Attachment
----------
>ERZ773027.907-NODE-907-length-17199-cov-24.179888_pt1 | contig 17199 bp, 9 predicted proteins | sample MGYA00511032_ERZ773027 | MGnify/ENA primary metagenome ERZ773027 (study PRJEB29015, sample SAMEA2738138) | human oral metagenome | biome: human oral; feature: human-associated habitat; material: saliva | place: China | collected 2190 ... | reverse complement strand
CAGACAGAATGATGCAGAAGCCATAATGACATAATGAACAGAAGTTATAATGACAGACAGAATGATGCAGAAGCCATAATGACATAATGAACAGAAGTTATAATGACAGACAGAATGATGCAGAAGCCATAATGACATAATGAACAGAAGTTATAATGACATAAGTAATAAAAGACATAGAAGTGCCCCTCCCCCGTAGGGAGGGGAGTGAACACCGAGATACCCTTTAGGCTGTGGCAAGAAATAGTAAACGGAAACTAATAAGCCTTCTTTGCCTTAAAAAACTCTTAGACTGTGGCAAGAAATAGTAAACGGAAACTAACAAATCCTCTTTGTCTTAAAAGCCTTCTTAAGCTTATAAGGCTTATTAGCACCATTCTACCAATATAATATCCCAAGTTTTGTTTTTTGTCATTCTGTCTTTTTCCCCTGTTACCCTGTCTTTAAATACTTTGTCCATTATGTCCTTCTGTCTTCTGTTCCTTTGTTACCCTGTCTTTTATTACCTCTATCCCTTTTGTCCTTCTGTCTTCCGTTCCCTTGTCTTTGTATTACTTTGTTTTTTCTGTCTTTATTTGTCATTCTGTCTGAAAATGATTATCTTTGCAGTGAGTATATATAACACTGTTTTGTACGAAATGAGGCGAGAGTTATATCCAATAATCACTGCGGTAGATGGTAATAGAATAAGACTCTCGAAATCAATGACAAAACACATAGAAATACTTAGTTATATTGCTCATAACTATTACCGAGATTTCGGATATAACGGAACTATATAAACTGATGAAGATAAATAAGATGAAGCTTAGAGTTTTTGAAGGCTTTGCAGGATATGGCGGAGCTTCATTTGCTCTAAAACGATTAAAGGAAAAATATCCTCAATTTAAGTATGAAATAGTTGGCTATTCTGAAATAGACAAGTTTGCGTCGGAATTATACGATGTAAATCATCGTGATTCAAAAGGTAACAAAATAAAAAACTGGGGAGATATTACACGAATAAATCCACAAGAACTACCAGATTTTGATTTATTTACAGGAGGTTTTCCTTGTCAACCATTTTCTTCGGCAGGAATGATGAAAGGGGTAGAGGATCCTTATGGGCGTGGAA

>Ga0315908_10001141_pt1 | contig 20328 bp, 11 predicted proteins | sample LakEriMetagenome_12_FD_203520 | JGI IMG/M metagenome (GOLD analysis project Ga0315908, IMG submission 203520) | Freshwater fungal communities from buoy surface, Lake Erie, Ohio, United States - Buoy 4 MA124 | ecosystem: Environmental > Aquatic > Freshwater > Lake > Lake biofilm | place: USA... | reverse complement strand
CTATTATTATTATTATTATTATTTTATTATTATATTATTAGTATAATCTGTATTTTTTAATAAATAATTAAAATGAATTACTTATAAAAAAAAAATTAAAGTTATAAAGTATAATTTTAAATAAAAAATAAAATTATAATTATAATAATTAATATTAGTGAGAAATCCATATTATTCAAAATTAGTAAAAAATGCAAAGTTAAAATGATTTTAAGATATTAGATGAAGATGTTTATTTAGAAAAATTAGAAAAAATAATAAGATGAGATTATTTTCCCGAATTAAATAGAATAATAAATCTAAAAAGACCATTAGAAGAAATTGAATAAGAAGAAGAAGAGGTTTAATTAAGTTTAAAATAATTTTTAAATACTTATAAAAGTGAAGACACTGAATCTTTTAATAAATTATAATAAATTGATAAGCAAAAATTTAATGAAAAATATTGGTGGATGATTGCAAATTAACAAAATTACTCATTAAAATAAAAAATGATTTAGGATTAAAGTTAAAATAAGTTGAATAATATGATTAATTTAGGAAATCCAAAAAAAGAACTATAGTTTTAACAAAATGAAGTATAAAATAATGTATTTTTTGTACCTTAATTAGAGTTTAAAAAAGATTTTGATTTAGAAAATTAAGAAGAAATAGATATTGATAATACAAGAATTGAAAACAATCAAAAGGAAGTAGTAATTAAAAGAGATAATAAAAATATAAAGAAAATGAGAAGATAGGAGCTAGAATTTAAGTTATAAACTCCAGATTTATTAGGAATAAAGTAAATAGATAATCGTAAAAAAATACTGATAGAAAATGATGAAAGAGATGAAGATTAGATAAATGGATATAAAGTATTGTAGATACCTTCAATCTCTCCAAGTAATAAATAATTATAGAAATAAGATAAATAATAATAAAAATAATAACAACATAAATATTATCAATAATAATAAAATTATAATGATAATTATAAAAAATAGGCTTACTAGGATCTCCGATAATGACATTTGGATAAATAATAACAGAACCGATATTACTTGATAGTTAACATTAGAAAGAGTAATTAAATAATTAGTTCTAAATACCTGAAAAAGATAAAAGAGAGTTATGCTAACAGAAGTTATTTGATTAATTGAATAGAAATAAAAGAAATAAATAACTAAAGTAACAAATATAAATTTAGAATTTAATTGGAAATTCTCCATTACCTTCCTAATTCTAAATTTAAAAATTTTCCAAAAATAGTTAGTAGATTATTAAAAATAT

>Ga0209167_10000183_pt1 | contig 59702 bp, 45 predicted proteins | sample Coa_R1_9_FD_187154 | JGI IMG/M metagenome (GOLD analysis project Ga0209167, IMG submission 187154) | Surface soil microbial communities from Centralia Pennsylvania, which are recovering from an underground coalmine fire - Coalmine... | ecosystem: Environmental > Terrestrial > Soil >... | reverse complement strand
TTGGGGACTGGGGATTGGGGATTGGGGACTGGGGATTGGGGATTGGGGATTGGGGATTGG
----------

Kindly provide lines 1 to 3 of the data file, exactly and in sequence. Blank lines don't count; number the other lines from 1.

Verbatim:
>ERZ773027.907-NODE-907-length-17199-cov-24.179888_pt1 | contig 17199 bp, 9 predicted proteins | sample MGYA00511032_ERZ773027 | MGnify/ENA primary metagenome ERZ773027 (study PRJEB29015, sample SAMEA2738138) | human oral metagenome | biome: human oral; feature: human-associated habitat; material: saliva | place: China | collected 2190 ... | reverse complement strand
CAGACAGAATGATGCAGAAGCCATAATGACATAATGAACAGAAGTTATAATGACAGACAGAATGATGCAGAAGCCATAATGACATAATGAACAGAAGTTATAATGACAGACAGAATGATGCAGAAGCCATAATGACATAATGAACAGAAGTTATAATGACATAAGTAATAAAAGACATAGAAGTGCCCCTCCCCCGTAGGGAGGGGAGTGAACACCGAGATACCCTTTAGGCTGTGGCAAGAAATAGTAAACGGAAACTAATAAGCCTTCTTTGCCTTAAAAAACTCTTAGACTGTGGCAAGAAATAGTAAACGGAAACTAACAAATCCTCTTTGTCTTAAAAGCCTTCTTAAGCTTATAAGGCTTATTAGCACCATTCTACCAATATAATATCCCAAGTTTTGTTTTTTGTCATTCTGTCTTTTTCCCCTGTTACCCTGTCTTTAAATACTTTGTCCATTATGTCCTTCTGTCTTCTGTTCCTTTGTTACCCTGTCTTTTATTACCTCTATCCCTTTTGTCCTTCTGTCTTCCGTTCCCTTGTCTTTGTATTACTTTGTTTTTTCTGTCTTTATTTGTCATTCTGTCTGAAAATGATTATCTTTGCAGTGAGTATATATAACACTGTTTTGTACGAAATGAGGCGAGAGTTATATCCAATAATCACTGCGGTAGATGGTAATAGAATAAGACTCTCGAAATCAATGACAAAACACATAGAAATACTTAGTTATATTGCTCATAACTATTACCGAGATTTCGGATATAACGGAACTATATAAACTGATGAAGATAAATAAGATGAAGCTTAGAGTTTTTGAAGGCTTTGCAGGATATGGCGGAGCTTCATTTGCTCTAAAACGATTAAAGGAAAAATATCCTCAATTTAAGTATGAAATAGTTGGCTATTCTGAAATAGACAAGTTTGCGTCGGAATTATACGATGTAAATCATCGTGATTCAAAAGGTAACAAAATAAAAAACTGGGGAGATATTACACGAATAAATCCACAAGAACTACCAGATTTTGATTTATTTACAGGAGGTTTTCCTTGTCAACCATTTTCTTCGGCAGGAATGATGAAAGGGGTAGAGGATCCTTATGGGCGTGGAA

>Ga0315908_10001141_pt1 | contig 20328 bp, 11 predicted proteins | sample LakEriMetagenome_12_FD_203520 | JGI IMG/M metagenome (GOLD analysis project Ga0315908, IMG submission 203520) | Freshwater fungal communities from buoy surface, Lake Erie, Ohio, United States - Buoy 4 MA124 | ecosystem: Environmental > Aquatic > Freshwater > Lake > Lake biofilm | place: USA... | reverse complement strand